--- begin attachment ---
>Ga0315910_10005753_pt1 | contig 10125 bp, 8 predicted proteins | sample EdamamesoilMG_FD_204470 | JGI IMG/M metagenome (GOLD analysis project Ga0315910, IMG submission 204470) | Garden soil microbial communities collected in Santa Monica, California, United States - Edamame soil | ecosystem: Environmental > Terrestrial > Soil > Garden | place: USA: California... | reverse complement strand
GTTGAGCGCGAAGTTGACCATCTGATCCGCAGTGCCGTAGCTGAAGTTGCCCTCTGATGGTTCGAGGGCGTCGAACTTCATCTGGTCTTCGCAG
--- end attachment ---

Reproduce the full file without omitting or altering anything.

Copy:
>Ga0315910_10005753_pt1 | contig 10125 bp, 8 predicted proteins | sample EdamamesoilMG_FD_204470 | JGI IMG/M metagenome (GOLD analysis project Ga0315910, IMG submission 204470) | Garden soil microbial communities collected in Santa Monica, California, United States - Edamame soil | ecosystem: Environmental > Terrestrial > Soil > Garden | place: USA: California... | reverse complement strand
GTTGAGCGCGAAGTTGACCATCTGATCCGCAGTGCCGTAGCTGAAGTTGCCCTCTGATGGTTCGAGGGCGTCGAACTTCATCTGGTCTTCGCAG